Edges

This week we had typical March weather—an edge between winter and spring. Temperatures hovering around freezing, breezy, some rain, the landscape muted and, to my eyes, beautiful with greys, browns, and other quiet colors. But underneath it all the sounds, smells and sights of Spring—pale greens and reds in the tree branches, green shoots in the fields and garden, peepers and migrating birds, furious honking and hissing matches of Canada geese staking out territory in the pasture, and that Spring growy smell on the breeze. Winter has truly departed, and we only glimpse the back of it as it disappears around some kind of edge.

Columbine March 17

Columbine March 17

I keep thinking about planting seeds, but it is always better for me to wait until the first week of April. When I start seeds in March, by the time it is safe to plant them outside they are root-bound or leggy. The parsley, onions and basil planted by my husband are all thriving inside now, but the flower seeds are still waiting in their paper packets. Soon, soon!

The edges in my garden are still not stable—in some cases I’ve had to retreat where I overextended (like the giant herb wheel on the south lawn—more on that another day), while in most places the garden is still expanding, pushing back the shrinking lawn. I have a lot of experience with garden edging. I think I have tried every edging method except for plastic kinds, which I just don’t want in my soil. The method I have settled on as the most effective is a steep sharp ditch and a packed down one-foot (at least) wide flat “path” or dry moat between the lawn and the garden. There is a picture of one here.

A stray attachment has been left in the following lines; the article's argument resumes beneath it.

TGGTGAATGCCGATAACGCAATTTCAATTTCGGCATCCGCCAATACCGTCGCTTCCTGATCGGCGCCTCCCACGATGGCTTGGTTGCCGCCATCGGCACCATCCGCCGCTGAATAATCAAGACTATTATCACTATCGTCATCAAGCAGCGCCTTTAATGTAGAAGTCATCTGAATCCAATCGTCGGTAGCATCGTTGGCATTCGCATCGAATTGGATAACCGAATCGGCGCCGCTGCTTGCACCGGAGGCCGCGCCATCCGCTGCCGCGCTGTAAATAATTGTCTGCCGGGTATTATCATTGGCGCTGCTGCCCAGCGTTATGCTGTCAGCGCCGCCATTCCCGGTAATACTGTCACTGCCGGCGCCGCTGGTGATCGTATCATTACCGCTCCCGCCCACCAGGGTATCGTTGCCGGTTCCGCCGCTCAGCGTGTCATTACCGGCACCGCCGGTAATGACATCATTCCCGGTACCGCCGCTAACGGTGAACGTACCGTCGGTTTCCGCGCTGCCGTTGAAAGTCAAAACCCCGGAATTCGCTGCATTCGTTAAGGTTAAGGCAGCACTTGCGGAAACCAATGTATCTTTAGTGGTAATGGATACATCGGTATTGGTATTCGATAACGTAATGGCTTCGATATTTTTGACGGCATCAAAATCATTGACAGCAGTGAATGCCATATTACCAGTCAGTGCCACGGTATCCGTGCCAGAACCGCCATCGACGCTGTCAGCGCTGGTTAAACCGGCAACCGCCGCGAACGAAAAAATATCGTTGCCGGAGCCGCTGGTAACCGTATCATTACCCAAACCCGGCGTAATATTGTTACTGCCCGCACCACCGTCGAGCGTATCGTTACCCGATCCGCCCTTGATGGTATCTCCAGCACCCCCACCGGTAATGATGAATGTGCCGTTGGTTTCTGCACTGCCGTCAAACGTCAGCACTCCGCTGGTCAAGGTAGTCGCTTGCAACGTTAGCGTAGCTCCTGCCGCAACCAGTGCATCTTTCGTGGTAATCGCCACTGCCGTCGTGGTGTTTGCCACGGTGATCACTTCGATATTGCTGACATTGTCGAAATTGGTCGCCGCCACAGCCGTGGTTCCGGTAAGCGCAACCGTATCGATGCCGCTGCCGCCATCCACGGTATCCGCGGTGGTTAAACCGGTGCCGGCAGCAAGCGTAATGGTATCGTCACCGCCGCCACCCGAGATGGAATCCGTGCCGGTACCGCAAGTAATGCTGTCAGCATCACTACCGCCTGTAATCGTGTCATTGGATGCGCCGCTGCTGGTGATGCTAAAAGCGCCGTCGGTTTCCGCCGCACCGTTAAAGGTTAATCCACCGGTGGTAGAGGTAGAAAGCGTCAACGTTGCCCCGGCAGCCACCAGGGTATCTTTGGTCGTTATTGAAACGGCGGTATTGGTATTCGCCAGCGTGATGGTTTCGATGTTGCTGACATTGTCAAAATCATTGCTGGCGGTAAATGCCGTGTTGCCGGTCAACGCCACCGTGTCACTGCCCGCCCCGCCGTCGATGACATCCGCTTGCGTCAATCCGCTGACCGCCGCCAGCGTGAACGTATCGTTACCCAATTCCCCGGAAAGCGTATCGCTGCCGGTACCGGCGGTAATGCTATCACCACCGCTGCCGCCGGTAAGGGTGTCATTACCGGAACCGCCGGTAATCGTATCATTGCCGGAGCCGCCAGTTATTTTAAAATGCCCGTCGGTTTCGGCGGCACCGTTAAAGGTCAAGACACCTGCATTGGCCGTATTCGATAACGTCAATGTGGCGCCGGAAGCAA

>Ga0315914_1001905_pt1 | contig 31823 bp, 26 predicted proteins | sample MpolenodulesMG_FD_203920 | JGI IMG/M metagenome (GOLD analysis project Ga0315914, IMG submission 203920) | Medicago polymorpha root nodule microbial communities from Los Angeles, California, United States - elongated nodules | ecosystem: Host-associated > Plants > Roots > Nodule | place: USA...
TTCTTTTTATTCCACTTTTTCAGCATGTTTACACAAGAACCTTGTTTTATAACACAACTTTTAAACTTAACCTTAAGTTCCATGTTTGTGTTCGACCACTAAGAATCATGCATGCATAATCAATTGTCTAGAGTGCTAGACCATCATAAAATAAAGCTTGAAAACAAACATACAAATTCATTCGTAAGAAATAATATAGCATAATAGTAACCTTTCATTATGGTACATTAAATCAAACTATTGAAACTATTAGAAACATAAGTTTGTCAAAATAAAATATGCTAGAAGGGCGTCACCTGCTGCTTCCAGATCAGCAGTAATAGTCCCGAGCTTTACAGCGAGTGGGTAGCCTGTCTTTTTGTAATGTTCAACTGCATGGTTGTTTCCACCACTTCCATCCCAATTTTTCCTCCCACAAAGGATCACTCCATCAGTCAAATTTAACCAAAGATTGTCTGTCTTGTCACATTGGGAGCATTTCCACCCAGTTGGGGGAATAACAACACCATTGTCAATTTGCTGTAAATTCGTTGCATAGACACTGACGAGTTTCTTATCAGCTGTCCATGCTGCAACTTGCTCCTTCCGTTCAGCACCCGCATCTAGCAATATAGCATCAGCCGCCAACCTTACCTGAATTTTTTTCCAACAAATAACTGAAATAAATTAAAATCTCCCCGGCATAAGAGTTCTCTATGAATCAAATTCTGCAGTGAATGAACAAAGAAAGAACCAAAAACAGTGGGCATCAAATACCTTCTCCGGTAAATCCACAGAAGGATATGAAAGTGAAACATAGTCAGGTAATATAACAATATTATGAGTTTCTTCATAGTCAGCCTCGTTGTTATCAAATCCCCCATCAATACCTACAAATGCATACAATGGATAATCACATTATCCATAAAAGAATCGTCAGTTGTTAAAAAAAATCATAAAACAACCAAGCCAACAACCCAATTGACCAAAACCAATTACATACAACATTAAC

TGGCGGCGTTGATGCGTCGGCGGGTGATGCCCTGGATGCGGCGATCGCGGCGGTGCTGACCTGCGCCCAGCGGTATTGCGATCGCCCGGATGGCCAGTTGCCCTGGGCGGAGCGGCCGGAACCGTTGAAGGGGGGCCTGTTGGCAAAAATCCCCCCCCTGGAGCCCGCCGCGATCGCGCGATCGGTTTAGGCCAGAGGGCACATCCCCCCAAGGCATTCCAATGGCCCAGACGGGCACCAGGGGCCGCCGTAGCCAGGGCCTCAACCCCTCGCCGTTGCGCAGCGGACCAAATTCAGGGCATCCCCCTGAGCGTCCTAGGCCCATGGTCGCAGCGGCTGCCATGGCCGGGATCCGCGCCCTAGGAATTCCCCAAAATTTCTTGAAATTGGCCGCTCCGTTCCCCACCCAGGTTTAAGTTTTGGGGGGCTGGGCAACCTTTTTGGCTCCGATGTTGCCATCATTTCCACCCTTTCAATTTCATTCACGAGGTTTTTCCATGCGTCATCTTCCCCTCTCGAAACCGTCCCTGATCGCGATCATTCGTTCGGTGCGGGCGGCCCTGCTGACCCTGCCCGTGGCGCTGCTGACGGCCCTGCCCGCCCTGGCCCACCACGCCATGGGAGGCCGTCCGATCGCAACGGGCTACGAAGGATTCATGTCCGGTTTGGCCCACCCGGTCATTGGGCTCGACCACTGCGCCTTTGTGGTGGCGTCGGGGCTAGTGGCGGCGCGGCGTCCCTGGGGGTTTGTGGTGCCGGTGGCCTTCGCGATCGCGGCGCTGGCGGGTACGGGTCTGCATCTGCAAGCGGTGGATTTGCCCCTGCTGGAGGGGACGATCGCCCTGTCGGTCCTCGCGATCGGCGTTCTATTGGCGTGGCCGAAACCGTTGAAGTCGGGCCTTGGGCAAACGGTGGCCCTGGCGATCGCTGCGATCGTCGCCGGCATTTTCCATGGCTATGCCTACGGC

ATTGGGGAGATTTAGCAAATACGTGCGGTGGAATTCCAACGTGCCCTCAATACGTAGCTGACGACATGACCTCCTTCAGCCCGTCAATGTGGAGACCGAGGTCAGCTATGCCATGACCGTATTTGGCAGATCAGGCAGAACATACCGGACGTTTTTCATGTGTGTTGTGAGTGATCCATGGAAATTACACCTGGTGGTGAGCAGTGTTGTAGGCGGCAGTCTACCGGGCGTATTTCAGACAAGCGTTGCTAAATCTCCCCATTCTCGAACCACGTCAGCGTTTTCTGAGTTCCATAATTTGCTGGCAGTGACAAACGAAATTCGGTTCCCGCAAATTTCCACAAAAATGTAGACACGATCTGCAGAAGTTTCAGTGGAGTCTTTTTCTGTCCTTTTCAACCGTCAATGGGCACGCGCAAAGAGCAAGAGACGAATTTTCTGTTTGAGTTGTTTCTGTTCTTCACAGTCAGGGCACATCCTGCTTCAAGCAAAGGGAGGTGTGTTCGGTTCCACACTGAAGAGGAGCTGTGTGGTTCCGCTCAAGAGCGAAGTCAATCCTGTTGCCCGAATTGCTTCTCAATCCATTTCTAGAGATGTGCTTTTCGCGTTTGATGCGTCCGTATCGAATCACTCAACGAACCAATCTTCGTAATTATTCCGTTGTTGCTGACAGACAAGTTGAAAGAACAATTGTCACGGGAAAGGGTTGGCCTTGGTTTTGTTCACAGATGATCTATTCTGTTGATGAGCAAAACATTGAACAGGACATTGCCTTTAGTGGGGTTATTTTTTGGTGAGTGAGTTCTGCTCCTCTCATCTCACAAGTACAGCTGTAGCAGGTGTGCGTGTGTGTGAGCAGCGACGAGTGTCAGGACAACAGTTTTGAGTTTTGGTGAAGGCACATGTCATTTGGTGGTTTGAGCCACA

raked and weeded and edged

raked and weeded and edged

In some places, the garden is edged also with a low stone wall. I strongly recommend against having your lawn smack up right  against a stone wall. The grass happily runs through the stones to invade the garden and the stones only serve to protect the grass or weeds.

The stack of flower catalogs by my bed still gets some use–it is still dream/plan time, but gardening gear is out and my gardening jeans have fresh dirt ground into the knees. March is in-between time.

Orange poppies March 17

Orange poppies March 17

On starting a blog

You never know what doing something is really like until you’ve plunged in.  I started taking horseback riding lessons at age 43, because I have been a horse-crazy girl since age 5 when our neighbors acquired what I now know to be two very naughty shetland ponies. At the time, my sister, then four years old, and I would happily walk the mile of dirt road from our house to theirs just for the thrill of watching the ponies eat grass. I didn’t have the money or time to do anything about my horse bug until my 40s. I had nothing but romantic and mostly wrong ideas about what horses are, what riding and later owning horses would mean.

Casey and Salley at Honeydew Acres

Casey and Sally at Honeydew Acres

My husband tried to tell me it would be expensive (he knew–his first wife had horses, too) but I couldn’t imagine how much there is to buy for a horse. More significantly I did not realize how time-consuming it would be and how my new barn life would edge out time for other dear and valued friends–an on-going and painful issue for me. My heart was full of what I thought horses were, from the Black Stallion (Farley) series, the Billy and Blaze (Anderson) series , and of course the wonderful books by Marguerite Henry. Horses, for me, are both less and more magical than these books implied. But that is another blog!